The books we read are as much a part of our identity as the clothes we wear and the music we listen to. They inform our worldview, build our vocabulary and shape our sense of humor. My father tried to cultivate a love of reading in all his children at a young age. Book stores and literary festivals were common stops. We were initially nudged towards popular kids’ titles, reading lots of Enid Blyton then favorites like Hardy Boys and Nancy Drew. But once we recognized the wealth of material out there, we started to gravitate towards books that interested us personally. I went through an embarrassing teen romance phase (Sweet Valley High, anyone?) then thankfully moved on to a wide variety of literature.As a family we didn’t always have shared tastes in reading material, but one author that we seemed to agree on was Neil Gaiman. I can vividly recall my brother’s obsession with the Sandman series, and my cousin’s excitement when she read Good Omens. Gaiman’s books and graphic novels made you feel like you’d discovered something special and were now part of a cool members-only club. Except it’s a REALLY LARGE club.
We recently attended a Neil Gaiman event at Town Hall. Town Hall is Gaiman’s preferred New York City venue; he revealed that it was his fourth or fifth visit to that location. We can certainly share his enthusiasm, Town Hall is a wonderfully intimate venue. Neil Gaiman read from his latest book, Norse Mythology, then sat down to tackle audience questions. In between, fans were also treated to advance previews of two additional projects based on his writings: How to Talk to Girls at Parties on the big screen and American Gods on the small screen.
Neil Gaiman’s fans are enthusiastic, to say the least. As he read a particularly timely excerpt from his book, the audience hung on every word, breaking out in laughter heartily at every turn. Credit is due to Gaiman, who brought his prose to life with the affectations and pauses of someone who knows his material and his audience well. Not all authors manage it with such ease.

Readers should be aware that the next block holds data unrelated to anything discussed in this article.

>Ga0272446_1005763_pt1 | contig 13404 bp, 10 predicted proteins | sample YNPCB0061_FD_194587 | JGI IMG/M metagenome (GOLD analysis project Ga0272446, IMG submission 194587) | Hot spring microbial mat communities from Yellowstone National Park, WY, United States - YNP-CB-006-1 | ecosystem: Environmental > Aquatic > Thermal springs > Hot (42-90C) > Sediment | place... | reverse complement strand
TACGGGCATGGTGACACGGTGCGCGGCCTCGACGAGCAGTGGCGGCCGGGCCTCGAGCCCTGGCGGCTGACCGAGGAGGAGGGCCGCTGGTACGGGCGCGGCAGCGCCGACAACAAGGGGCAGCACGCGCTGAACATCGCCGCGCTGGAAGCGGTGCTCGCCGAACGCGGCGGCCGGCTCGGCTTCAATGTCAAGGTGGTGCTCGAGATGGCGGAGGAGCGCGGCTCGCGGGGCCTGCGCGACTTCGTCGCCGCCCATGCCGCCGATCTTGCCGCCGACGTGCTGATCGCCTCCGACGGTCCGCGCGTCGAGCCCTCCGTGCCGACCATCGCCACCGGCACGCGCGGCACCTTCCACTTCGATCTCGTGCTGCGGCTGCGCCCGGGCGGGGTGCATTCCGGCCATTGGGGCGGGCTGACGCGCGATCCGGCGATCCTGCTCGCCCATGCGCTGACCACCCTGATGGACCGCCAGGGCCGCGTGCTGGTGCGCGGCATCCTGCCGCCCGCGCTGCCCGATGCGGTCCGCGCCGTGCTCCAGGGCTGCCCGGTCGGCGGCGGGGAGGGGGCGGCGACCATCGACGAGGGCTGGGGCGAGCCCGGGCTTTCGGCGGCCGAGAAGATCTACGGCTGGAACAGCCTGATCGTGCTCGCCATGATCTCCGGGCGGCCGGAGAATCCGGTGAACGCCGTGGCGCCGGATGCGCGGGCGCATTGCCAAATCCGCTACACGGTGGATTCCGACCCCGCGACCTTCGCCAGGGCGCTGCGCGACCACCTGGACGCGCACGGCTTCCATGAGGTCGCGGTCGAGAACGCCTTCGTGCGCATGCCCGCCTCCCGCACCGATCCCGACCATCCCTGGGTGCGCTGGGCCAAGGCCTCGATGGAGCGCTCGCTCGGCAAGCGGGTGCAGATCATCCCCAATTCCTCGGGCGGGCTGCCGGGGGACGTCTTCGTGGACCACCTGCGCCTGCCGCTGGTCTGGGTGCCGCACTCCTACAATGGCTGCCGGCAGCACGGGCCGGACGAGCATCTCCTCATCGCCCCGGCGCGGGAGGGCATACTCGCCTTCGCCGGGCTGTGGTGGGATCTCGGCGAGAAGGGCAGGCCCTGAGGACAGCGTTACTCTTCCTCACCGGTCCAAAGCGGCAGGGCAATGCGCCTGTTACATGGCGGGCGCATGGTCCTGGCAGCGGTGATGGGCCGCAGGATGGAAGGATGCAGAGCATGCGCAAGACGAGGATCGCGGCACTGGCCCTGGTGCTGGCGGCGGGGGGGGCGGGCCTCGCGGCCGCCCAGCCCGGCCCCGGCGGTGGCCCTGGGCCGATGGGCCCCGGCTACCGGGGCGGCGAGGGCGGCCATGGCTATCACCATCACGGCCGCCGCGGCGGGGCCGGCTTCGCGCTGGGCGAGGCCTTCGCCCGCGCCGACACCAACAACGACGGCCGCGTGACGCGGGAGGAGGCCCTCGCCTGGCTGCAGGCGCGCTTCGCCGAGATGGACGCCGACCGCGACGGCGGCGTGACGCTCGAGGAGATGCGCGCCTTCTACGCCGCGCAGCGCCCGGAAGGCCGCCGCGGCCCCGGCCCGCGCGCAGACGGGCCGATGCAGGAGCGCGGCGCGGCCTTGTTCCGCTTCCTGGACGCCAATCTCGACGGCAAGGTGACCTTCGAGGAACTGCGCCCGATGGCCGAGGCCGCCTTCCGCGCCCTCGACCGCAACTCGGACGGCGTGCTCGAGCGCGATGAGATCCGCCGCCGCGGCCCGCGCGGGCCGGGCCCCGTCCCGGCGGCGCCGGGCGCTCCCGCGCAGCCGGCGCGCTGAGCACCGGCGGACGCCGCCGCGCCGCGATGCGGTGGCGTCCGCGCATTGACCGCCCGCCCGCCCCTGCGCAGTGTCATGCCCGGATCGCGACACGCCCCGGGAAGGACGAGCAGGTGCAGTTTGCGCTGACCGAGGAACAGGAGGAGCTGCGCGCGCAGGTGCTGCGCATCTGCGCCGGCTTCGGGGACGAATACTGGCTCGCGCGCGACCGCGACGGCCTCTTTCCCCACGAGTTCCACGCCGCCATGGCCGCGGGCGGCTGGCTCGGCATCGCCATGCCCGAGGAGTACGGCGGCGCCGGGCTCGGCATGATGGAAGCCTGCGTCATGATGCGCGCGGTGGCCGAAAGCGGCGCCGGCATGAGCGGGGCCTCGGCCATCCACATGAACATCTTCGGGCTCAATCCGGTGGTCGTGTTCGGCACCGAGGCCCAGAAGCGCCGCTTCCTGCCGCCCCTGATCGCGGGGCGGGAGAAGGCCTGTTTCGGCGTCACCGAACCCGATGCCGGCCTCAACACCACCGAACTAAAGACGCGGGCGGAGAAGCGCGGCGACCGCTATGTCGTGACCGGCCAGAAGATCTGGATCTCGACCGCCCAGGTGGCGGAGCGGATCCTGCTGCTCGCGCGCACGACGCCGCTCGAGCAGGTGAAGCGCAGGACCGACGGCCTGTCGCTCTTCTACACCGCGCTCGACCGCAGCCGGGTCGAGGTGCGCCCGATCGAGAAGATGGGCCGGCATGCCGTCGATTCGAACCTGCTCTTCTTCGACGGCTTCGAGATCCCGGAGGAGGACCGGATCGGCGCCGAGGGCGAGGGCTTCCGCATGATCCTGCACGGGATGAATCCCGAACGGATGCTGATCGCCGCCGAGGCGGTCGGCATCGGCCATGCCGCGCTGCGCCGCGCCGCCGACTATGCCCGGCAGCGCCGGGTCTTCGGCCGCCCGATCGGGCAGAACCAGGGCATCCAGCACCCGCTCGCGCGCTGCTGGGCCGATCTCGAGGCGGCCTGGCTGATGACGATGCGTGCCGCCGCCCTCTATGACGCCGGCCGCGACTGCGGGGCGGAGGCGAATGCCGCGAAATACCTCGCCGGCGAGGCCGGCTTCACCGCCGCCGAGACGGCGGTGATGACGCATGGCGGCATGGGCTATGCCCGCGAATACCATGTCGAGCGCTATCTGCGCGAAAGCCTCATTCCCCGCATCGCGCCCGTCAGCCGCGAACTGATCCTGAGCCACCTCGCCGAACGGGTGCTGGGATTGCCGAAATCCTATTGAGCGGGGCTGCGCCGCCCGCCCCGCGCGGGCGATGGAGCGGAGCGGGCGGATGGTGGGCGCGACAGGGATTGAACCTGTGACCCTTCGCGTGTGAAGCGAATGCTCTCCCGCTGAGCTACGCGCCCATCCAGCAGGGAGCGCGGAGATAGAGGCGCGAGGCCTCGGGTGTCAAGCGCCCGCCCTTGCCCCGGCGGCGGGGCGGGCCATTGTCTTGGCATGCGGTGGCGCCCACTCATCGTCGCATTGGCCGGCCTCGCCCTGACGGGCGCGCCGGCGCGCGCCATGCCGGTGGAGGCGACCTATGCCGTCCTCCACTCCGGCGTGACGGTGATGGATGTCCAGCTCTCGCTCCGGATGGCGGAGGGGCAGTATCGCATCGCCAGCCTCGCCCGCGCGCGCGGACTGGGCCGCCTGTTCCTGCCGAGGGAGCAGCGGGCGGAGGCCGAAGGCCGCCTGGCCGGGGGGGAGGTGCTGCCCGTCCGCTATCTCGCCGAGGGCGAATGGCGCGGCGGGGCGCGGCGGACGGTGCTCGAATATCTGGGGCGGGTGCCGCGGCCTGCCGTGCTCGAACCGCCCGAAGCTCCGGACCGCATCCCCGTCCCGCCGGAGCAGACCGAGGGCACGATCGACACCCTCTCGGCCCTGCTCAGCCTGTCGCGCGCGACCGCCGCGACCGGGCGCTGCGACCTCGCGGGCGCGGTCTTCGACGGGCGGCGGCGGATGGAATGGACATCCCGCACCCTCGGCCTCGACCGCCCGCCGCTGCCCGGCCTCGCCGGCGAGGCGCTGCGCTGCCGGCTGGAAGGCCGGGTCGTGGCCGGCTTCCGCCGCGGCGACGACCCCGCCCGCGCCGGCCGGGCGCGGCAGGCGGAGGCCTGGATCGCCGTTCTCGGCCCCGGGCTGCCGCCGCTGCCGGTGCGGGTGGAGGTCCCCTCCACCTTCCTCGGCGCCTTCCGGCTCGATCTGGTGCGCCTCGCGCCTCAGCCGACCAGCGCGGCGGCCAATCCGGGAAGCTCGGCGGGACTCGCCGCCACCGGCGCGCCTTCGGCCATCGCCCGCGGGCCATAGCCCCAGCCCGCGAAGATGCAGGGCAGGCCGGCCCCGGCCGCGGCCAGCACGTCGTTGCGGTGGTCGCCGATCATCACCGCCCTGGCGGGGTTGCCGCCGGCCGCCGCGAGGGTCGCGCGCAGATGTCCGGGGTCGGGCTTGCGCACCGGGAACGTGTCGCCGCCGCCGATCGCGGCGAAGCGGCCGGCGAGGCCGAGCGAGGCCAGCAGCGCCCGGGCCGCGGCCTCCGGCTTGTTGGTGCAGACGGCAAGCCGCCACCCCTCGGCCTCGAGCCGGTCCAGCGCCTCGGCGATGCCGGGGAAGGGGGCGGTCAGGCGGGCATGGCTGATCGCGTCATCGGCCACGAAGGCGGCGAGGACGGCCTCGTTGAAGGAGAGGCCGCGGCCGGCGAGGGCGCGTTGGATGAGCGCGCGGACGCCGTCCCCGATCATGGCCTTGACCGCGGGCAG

The evening would have been a success with just the reading and the sneak previews, but I found the Q&A session to be the most enjoyable part of the evening. Prompted by audience questions which were read aloud by Ophira Eisenberg (of NPR’s Ask Me Another), Neil Gaiman spoke from the heart about his work and his personal life, and was surprisingly candid about his successes and his failures.
This is Neil Gaiman’s first undertaking involving mythology, but Norse Mythology feels very much in his wheelhouse. His talent lies in making the line between fantasy and reality feel particularly fluid. I’m sure it’ll make a wonderful companion on a cold day, along with a large cup of coffee and a box of chocolates. What are you reading next?
Pair it with:
Poke at Maui Onion
Unless you’ve been living under a rock, you’ve probably heard about the poke (pronounced poh-kay) bowl trend. Originating in Hawaii then sweeping the West Coast, it finally made its way east and hit New York City by storm. It’s a trend we welcomed heartily, since we love seafood. We covered one of our favorite outlets in our food pairing here.
Although Midtown dining options continue to evolve, the restaurants still largely cater to the weekday business crowd. There’s a draw to places that can provide semi-healthy, cost-effective meals in an efficient manner. But it can be difficult to find something that isn’t Pret-A-Manger or Chipotle. Or eat something that isn’t a salad or a sandwich. Enter Maui Onion, a new poke bar ready to capitalize on the demand for interesting fast-casual eateries.
Here you can choose from a number of combinations as a bowl, salad, temaki or burrito. You can then personalize it with a variety of toppings. The space is open and inviting, but those in a hurry can also grab the order to go. Service is quick but friendly, and the food is fresh and delicious. Add it to your Midtown roster, you won’t regret it.
35 W 26th St
Mon – Sun 11:00 am – 9:00 pm